Kat and Katy's May Favourites
It is a little funny sometimes how life and time really get away from us.
It feels like yesterday that Kat and I said we were going to be more present online and try our best to connect with everyone more — this isn’t to say that we haven't been connecting… we just haven't done it online *facepalm emoji*
We hope that ya’ll understand. We’ve been going through life adjustments and needed a break from social media.
That being said — we will be (at the very least) consistent with sharing our monthly favourites!!
If you are looking for some serious fashion inspo, beauty secrets, and drool-worthy insta stories...LOOK NO FURTHER!
Haley shares some amazing insights into how she achieves ‘said’ looks, what she packs for trips abroad (apparently no less than 9 pairs of shoes), and hidden gems (from vintage finds to cafes) that she has so kindly added to her story highlights.
I’ve made mental notes to add her travel suggestions to my itinerary.
Dita W. Yolashasanti
Dita W. Yolashasanti is the pattern designer behind Ditut from Indonesia. I’ve been following her work from the early days of her design journey on Instagram and have loved watching her art develop.
I’m a huge fan of her whimsical illustration style and the bright colour palettes she matches them with and the process videos she posts of extra crafty projects she has on the go like stamp making, egg painting, and jewelry design.
BILL BILL BILL BILL — Bill Nye the Science Guy
My inner child was jumping for joy when I heard about this podcast! The famous Nye graced my television screen all the time growing up. His kids science show was so good, my parents even watched it.
In this podcast, he is joined by co-host Corey S. Powell and an array of specialists to answer questions that listeners call in to ask.
WE COULD TALK TO BILL NYE!!
Please excuse me while I listen and fangirl
The Asian Efficiency
This podcast began with two friends who were (and still are) obsessed with finding ways to maximize their time with efficient workflows and started a blog about it. Productivity is a subject I’ve been diving into lately as well as I find myself scrambling to make more time in the day for the people and projects I actually care about.
The founder, Thanh Pham chats with guests about the tools and practices they use for goal setting, time management, and personal development. Start with “Avoiding the 6 Deadly Sins of Productivity: Why Just Doing More Isn’t the Answer”
This month I feel like I binged 3 or 4 audiobooks… but didn’t manage to finish any of them!
I used to think that if I started a book I had to finish it — I would avoid even looking at a new book until I finished the one I was on. But something clicked, why am I forcing myself to waste time on something that doesn't speak to me or peak my interest?
So long story short… I don’t do that anymore.
I did, however, read an article in the latest issue of Flow Magazine that struck a cord.
‘Less Snap Happy; More Happy Snap’
The article talks about the importance of film photography, and what it means to be conscious of what we are snapping and perhaps what we aren’t.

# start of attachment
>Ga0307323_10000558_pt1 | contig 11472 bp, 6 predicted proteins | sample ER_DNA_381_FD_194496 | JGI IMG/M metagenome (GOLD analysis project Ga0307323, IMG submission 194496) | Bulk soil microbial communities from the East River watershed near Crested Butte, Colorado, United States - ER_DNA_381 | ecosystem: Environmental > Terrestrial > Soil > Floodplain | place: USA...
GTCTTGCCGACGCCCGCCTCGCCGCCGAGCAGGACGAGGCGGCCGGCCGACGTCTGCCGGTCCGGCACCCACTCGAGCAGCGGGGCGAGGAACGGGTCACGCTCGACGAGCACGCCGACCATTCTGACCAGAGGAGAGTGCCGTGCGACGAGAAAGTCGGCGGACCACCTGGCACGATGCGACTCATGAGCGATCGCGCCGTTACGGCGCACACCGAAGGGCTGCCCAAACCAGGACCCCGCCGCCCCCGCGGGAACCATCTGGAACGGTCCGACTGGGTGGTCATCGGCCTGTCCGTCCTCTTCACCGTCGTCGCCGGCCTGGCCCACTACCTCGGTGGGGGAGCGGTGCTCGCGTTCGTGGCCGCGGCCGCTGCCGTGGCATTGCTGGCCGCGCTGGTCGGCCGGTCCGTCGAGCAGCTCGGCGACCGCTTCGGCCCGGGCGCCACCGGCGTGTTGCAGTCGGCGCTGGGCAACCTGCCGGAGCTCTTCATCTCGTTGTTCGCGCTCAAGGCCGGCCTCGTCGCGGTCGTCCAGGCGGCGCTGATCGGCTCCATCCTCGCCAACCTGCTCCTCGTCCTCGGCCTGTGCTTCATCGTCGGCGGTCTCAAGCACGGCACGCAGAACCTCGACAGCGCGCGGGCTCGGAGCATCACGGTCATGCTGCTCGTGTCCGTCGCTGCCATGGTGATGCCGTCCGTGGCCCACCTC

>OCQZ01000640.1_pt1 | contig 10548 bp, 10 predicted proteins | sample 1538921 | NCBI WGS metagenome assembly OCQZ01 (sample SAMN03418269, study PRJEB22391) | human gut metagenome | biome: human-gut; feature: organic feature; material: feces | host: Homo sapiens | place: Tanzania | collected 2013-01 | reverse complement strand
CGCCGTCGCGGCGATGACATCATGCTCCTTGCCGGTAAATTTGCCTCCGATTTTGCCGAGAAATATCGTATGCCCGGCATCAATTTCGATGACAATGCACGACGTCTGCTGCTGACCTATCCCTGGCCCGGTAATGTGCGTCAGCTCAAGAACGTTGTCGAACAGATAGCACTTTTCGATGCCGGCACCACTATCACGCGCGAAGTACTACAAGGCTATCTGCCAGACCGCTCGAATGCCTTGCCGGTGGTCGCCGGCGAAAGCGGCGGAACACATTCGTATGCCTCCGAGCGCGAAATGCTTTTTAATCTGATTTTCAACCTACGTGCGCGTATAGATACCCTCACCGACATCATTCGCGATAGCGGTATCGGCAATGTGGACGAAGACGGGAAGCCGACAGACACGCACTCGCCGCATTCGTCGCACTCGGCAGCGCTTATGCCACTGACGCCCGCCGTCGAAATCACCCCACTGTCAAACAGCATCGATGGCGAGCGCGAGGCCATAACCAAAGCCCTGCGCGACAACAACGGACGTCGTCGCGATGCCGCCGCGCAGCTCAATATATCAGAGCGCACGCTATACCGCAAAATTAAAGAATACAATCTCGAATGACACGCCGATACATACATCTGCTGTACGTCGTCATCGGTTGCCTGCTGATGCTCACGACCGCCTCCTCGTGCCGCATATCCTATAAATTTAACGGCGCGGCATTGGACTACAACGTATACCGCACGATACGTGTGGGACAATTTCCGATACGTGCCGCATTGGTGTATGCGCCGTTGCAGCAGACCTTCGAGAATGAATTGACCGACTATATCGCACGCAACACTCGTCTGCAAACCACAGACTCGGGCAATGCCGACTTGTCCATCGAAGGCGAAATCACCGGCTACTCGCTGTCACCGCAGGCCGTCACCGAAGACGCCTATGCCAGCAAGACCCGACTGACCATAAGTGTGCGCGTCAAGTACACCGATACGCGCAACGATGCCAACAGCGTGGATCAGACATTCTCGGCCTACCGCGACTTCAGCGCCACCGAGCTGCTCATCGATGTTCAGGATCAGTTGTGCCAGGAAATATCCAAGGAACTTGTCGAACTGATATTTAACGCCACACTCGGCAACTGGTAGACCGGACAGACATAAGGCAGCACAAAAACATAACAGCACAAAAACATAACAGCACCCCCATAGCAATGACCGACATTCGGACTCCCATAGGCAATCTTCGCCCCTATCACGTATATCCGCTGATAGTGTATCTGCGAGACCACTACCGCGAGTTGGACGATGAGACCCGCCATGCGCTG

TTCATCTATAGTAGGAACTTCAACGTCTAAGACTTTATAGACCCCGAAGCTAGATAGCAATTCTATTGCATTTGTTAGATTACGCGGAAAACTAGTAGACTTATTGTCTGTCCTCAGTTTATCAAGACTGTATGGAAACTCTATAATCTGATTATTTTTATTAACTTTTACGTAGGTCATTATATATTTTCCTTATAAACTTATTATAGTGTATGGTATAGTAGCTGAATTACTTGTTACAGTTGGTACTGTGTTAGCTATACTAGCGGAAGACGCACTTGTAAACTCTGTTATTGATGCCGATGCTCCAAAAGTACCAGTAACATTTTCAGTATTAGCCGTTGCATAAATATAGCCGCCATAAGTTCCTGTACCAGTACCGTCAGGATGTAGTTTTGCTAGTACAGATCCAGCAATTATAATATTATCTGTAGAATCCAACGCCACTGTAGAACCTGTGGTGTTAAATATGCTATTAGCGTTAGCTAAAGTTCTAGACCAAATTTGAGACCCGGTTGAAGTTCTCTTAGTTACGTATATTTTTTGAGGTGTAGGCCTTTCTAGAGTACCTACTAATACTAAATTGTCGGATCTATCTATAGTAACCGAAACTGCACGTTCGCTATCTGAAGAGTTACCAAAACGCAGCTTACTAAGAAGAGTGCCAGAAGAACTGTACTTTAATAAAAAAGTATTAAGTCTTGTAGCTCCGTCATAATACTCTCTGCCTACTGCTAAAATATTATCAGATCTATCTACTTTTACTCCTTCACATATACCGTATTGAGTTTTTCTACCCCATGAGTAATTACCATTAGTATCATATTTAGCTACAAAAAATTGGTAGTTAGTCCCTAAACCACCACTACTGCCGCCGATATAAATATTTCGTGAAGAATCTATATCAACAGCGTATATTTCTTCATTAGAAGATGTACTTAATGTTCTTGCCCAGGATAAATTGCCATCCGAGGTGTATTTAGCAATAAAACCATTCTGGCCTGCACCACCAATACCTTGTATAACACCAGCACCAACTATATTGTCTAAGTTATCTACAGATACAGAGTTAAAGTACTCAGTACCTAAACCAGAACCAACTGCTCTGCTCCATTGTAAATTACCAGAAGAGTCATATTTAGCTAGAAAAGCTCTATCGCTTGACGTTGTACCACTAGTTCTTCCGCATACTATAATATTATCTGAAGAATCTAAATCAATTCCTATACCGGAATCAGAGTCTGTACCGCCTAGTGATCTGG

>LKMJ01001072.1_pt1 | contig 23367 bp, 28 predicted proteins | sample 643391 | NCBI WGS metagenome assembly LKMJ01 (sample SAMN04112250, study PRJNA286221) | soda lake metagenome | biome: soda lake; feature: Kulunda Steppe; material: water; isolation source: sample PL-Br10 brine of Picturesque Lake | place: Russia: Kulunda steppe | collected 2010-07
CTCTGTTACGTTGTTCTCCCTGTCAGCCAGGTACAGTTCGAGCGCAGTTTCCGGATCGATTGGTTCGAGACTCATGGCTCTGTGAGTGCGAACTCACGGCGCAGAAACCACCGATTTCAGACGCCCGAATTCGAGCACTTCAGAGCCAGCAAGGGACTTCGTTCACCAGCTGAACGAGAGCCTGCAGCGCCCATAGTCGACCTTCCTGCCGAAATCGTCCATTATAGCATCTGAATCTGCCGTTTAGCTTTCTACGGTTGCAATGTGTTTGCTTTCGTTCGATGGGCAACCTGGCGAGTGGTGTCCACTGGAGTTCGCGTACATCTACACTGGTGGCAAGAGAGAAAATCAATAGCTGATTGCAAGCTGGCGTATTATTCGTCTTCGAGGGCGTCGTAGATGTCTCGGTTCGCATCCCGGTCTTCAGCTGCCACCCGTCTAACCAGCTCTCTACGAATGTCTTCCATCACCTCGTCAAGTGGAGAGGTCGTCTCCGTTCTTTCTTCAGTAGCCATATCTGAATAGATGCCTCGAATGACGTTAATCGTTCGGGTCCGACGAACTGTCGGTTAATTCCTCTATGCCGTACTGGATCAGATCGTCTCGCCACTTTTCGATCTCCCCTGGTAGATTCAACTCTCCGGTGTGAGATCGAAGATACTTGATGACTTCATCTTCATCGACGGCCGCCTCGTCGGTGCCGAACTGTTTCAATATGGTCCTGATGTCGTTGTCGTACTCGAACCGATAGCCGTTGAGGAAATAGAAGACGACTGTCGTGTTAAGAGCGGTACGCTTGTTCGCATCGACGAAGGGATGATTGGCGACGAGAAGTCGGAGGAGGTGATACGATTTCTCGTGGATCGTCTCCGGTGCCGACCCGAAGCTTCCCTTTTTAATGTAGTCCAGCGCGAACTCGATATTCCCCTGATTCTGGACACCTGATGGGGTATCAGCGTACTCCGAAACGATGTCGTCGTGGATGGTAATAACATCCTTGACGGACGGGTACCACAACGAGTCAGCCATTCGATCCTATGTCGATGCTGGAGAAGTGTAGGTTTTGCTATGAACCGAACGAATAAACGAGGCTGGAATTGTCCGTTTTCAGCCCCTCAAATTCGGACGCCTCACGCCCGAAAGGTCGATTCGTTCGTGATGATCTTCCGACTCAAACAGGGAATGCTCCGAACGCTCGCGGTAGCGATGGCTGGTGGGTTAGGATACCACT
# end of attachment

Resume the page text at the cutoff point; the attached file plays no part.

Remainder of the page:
“The nice thing about an album with ‘gaps’ in it is that stories can be told to fill those gaps”
I always felt weird if I didn't take a million photos on a night out, almost as if it would seem like I wasn't there. As I’m getting older, I find myself more willing to leave my phone alone and “just be in the moment.”
The Great Mental Models: General Thinking Concepts by Shane Parrish
Shane Parrish is one of my favourite online writers. His blog, Farnam Street and podcast The Knowledge Project explore mental models on how we interact and understand the world. By gaining a better understanding of the world, we’re able to reverse engineer complicated problems and unleash creative ideas.
This book is the first volume of a series on equipping the reader with a toolbox filled with philosophical ideas for problem-solving. His philosophy boils down to understanding different perspectives to make better decisions.
“The more models you have—the bigger your toolbox—the more likely you are to have the right models to see reality.”
Recently I was able to visit the historic site called Roche Jagu. The castle was originally built in the 11th century, as a last line of defense for the archipelago islands of Brehat (which then connects to the gulf stream and eventually the ocean).
Having been destroyed in the 13th century, Cathrine de Troguindy came along and rebuilt in 1405, where it was pasted down through generations and families.
Today anyone is welcome to go and learn about its rich history, or see one of the many expositions that it puts on display.
If being indoors isn’t for you, then you are able to walk the grounds surrounding the stronghold. They truly hold some true hidden gems — you might even be able to spot an original horse trough or a linen pool where the maids did the washing.
Sometimes it is easy to forget just how old France really is.